Over the years we’ve loved studying and learning about bread—especially pizzas. It is something of an obsession of ours to try and find the best wood-fired pizza in each city we travel to. We’ve learned a lot from listening to great bakers and watching them bake their doughs. One thing they all seem to have in common is that they don’t overhandle the dough. The more you work it, the tougher it gets. With most of the great pizzas we’ve had, the bakers are not kneading their dough, but just mixing it and letting the yeast go to work. And when they handle their dough to make pizzas, it isn’t with a heavy, forceful hand, but rather by gently letting gravity stretch and form the dough. It is graceful and gentle. The amount of flour in the recipe should yield a dough that will be easy to handle with just a touch of extra flour for dusting when you are stretching it. If you are comfortable with handling the dough, experiment with putting a bit less flour in it. This will make for a lighter crust, but because the dough is wetter, it will be a bit more challenging to work with.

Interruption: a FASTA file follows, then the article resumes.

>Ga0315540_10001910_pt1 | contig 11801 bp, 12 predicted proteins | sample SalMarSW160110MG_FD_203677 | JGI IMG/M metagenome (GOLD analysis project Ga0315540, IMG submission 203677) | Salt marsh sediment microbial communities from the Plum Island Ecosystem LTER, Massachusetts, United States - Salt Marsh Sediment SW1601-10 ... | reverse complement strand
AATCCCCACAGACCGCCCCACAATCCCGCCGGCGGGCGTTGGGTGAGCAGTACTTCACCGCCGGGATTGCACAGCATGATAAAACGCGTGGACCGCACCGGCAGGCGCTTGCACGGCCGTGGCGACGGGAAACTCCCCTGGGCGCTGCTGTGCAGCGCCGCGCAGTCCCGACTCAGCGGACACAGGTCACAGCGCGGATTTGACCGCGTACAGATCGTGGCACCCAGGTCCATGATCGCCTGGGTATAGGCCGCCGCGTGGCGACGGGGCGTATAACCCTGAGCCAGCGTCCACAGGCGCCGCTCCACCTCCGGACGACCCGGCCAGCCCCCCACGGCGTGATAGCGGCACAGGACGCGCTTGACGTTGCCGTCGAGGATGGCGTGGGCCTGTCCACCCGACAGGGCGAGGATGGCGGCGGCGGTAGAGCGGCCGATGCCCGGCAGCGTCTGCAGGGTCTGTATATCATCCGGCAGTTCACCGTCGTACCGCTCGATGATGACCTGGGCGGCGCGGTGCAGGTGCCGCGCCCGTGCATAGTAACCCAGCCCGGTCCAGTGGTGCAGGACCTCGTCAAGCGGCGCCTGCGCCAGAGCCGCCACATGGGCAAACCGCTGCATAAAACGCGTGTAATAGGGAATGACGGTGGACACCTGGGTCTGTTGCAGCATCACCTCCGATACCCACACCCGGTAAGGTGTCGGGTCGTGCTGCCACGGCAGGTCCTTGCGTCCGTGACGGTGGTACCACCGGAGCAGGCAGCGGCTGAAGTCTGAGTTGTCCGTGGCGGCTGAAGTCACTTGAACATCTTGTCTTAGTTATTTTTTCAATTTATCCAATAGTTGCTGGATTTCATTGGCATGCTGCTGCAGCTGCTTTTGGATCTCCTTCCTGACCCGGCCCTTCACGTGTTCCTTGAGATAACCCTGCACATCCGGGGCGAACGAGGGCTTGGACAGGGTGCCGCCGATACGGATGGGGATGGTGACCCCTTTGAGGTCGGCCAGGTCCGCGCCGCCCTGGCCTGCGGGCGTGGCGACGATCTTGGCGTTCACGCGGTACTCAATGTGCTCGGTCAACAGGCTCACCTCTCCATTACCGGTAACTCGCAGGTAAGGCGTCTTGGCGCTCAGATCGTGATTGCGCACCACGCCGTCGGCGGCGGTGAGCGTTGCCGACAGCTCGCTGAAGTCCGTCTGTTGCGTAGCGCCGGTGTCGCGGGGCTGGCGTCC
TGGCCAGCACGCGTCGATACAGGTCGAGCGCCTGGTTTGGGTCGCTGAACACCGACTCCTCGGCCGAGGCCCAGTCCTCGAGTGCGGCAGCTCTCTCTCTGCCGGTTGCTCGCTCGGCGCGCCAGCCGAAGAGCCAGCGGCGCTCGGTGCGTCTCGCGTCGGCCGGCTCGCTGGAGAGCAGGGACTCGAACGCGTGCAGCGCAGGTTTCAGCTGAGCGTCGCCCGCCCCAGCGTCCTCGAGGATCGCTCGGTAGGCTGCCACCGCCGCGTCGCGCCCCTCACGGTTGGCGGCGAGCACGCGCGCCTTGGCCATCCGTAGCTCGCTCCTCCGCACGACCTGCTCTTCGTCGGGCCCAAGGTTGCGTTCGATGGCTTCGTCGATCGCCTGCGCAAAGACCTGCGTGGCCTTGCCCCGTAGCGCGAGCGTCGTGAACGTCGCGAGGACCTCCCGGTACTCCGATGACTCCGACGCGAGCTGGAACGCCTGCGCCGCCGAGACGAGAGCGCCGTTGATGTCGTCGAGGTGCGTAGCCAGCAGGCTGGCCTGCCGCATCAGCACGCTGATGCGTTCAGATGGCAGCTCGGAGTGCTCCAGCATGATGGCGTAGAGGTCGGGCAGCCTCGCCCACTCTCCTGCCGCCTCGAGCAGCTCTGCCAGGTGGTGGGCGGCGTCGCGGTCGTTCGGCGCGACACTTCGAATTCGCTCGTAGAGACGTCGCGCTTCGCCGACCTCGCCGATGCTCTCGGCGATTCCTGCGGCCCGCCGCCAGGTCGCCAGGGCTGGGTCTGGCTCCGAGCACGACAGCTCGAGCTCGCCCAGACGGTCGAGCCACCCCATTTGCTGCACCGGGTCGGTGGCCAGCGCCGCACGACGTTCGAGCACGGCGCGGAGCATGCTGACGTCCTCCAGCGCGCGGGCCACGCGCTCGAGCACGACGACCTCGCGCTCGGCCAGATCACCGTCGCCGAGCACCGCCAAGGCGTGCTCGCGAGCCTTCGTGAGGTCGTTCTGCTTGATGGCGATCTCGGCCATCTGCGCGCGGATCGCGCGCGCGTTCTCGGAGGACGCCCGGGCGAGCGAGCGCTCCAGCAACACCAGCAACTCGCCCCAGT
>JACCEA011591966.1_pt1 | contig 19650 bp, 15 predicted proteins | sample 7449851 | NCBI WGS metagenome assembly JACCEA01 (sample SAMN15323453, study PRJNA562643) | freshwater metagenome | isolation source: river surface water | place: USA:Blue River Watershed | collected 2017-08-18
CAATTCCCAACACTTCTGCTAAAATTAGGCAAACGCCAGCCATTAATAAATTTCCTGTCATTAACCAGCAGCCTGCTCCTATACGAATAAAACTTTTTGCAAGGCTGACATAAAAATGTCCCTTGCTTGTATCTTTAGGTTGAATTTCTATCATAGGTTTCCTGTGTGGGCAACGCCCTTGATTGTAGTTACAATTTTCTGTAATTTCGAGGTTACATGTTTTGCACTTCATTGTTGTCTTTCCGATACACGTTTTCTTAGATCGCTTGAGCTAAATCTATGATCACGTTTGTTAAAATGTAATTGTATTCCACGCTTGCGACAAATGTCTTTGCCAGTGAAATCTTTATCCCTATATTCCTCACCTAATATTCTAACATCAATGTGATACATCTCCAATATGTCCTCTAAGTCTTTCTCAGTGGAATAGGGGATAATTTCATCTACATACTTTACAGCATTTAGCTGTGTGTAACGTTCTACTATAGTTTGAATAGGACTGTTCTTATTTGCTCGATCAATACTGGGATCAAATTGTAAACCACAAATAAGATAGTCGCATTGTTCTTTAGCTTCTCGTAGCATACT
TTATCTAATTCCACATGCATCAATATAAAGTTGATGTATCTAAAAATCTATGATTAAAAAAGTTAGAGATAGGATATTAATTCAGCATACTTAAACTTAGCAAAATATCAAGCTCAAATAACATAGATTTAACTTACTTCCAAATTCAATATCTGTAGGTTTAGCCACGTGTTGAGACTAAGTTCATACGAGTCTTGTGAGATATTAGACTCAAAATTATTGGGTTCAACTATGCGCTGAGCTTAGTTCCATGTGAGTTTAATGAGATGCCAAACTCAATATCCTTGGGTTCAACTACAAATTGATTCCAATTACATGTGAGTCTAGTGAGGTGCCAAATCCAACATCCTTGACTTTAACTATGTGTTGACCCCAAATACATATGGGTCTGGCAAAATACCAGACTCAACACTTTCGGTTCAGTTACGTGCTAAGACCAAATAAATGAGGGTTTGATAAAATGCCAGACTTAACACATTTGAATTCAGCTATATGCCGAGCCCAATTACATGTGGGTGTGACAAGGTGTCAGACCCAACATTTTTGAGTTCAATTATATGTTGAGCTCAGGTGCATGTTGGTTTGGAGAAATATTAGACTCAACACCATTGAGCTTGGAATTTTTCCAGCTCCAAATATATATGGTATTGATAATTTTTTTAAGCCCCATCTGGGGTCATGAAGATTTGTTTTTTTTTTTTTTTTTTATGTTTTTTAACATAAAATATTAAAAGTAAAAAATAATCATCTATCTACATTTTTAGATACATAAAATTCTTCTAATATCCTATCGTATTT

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Ingredients

  • 1 ¼ cups (300ml) warm water
  • 1 teaspoon active dry yeast
  • 1 teaspoon honey
  • 1 ½ teaspoons kosher or sea salt
  • 3 ⅓ cups (415g) flour

Method

Directions

  1. In a large bowl or resealable container, stir together the water, yeast, honey, and salt. Stir in the flour until no streak of flour remains.
  2. Cover the dough and set aside in a warm area to proof for 1 to 2 hours, or until doubled in volume. Set aside in the refrigerator until chilled, or for up to 1 week (see Note).
  3. When you are ready to make pizzas, divide the dough in half and place the dough balls on a well-floured surface. Allow the dough to come to room temperature for about 30 minutes. The dough should feel soft and pillowy.
  4. With floured hands, lightly flour the first dough ball. Using your hands, rotate and gently pull out the dough, working from the center outward to stretch it, leaving the outer rim as untouched as possible. Stretch to a circle 7 to 8 inches (17.5 to 20cm) in diameter.
  5. Resting the dough on the tops of your hands, continue to rotate and circle, gently stretching the dough to about 10 inches (25cm) in diameter. Make sure to keep the rim thicker than the center. (If the dough starts to toughen and spring back too much while you work on it, allow it to rest for a few minutes so it will relax and soften.) Lightly re-flour your hands, the work surface, and the dough as needed to keep the dough from sticking.
  6. Use the dough as directed in individual recipes.

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